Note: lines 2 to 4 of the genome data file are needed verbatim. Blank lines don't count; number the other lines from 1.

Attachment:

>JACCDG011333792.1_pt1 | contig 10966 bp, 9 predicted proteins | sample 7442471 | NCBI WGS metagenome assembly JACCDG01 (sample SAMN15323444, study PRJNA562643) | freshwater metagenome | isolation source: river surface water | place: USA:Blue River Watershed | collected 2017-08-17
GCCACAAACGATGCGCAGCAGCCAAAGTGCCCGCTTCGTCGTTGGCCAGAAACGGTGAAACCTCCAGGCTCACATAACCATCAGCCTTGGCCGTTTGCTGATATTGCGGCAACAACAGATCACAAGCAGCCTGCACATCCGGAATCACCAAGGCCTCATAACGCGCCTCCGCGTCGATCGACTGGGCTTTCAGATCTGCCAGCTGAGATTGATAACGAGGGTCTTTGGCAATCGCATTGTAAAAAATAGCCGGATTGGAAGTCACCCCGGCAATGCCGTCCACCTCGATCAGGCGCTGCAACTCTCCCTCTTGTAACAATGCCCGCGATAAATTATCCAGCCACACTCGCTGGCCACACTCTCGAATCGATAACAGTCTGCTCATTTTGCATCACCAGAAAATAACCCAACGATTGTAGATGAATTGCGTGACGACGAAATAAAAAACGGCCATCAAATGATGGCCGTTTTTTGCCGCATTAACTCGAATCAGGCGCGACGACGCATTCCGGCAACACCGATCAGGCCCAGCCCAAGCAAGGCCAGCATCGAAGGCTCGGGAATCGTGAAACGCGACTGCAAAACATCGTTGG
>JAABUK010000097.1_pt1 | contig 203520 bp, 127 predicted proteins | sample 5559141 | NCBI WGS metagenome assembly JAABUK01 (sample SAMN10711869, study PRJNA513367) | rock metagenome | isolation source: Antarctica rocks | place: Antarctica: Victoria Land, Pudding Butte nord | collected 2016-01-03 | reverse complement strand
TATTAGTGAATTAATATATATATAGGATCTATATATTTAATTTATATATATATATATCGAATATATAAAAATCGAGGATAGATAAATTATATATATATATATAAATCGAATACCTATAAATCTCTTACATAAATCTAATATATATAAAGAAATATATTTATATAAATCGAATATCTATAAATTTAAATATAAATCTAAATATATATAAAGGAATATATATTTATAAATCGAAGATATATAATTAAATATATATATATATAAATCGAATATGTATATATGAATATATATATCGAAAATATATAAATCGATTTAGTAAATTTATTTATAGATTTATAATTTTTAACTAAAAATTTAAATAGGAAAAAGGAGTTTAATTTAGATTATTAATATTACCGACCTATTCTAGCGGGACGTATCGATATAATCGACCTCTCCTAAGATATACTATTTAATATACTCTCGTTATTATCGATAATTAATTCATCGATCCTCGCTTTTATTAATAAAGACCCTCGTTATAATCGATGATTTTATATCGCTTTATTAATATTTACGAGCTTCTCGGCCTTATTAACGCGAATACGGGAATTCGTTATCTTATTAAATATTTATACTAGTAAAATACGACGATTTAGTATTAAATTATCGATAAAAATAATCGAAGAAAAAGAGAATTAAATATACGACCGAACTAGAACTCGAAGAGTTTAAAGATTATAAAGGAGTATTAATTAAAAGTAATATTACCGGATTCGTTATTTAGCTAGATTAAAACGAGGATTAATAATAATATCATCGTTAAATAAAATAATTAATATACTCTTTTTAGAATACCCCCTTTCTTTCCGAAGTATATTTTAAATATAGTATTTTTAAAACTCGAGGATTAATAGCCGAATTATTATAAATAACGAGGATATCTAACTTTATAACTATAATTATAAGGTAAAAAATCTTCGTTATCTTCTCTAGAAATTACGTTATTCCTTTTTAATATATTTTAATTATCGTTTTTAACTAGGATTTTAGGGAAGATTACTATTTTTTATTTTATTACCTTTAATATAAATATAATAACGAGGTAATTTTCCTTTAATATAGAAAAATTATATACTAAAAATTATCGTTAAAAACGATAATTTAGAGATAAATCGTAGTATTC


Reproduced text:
GCCACAAACGATGCGCAGCAGCCAAAGTGCCCGCTTCGTCGTTGGCCAGAAACGGTGAAACCTCCAGGCTCACATAACCATCAGCCTTGGCCGTTTGCTGATATTGCGGCAACAACAGATCACAAGCAGCCTGCACATCCGGAATCACCAAGGCCTCATAACGCGCCTCCGCGTCGATCGACTGGGCTTTCAGATCTGCCAGCTGAGATTGATAACGAGGGTCTTTGGCAATCGCATTGTAAAAAATAGCCGGATTGGAAGTCACCCCGGCAATGCCGTCCACCTCGATCAGGCGCTGCAACTCTCCCTCTTGTAACAATGCCCGCGATAAATTATCCAGCCACACTCGCTGGCCACACTCTCGAATCGATAACAGTCTGCTCATTTTGCATCACCAGAAAATAACCCAACGATTGTAGATGAATTGCGTGACGACGAAATAAAAAACGGCCATCAAATGATGGCCGTTTTTTGCCGCATTAACTCGAATCAGGCGCGACGACGCATTCCGGCAACACCGATCAGGCCCAGCCCAAGCAAGGCCAGCATCGAAGGCTCGGGAATCGTGAAACGCGACTGCAAAACATCGTTGG
>JAABUK010000097.1_pt1 | contig 203520 bp, 127 predicted proteins | sample 5559141 | NCBI WGS metagenome assembly JAABUK01 (sample SAMN10711869, study PRJNA513367) | rock metagenome | isolation source: Antarctica rocks | place: Antarctica: Victoria Land, Pudding Butte nord | collected 2016-01-03 | reverse complement strand
TATTAGTGAATTAATATATATATAGGATCTATATATTTAATTTATATATATATATATCGAATATATAAAAATCGAGGATAGATAAATTATATATATATATATAAATCGAATACCTATAAATCTCTTACATAAATCTAATATATATAAAGAAATATATTTATATAAATCGAATATCTATAAATTTAAATATAAATCTAAATATATATAAAGGAATATATATTTATAAATCGAAGATATATAATTAAATATATATATATATAAATCGAATATGTATATATGAATATATATATCGAAAATATATAAATCGATTTAGTAAATTTATTTATAGATTTATAATTTTTAACTAAAAATTTAAATAGGAAAAAGGAGTTTAATTTAGATTATTAATATTACCGACCTATTCTAGCGGGACGTATCGATATAATCGACCTCTCCTAAGATATACTATTTAATATACTCTCGTTATTATCGATAATTAATTCATCGATCCTCGCTTTTATTAATAAAGACCCTCGTTATAATCGATGATTTTATATCGCTTTATTAATATTTACGAGCTTCTCGGCCTTATTAACGCGAATACGGGAATTCGTTATCTTATTAAATATTTATACTAGTAAAATACGACGATTTAGTATTAAATTATCGATAAAAATAATCGAAGAAAAAGAGAATTAAATATACGACCGAACTAGAACTCGAAGAGTTTAAAGATTATAAAGGAGTATTAATTAAAAGTAATATTACCGGATTCGTTATTTAGCTAGATTAAAACGAGGATTAATAATAATATCATCGTTAAATAAAATAATTAATATACTCTTTTTAGAATACCCCCTTTCTTTCCGAAGTATATTTTAAATATAGTATTTTTAAAACTCGAGGATTAATAGCCGAATTATTATAAATAACGAGGATATCTAACTTTATAACTATAATTATAAGGTAAAAAATCTTCGTTATCTTCTCTAGAAATTACGTTATTCCTTTTTAATATATTTTAATTATCGTTTTTAACTAGGATTTTAGGGAAGATTACTATTTTTTATTTTATTACCTTTAATATAAATATAATAACGAGGTAATTTTCCTTTAATATAGAAAAATTATATACTAAAAATTATCGTTAAAAACGATAATTTAGAGATAAATCGTAGTATTC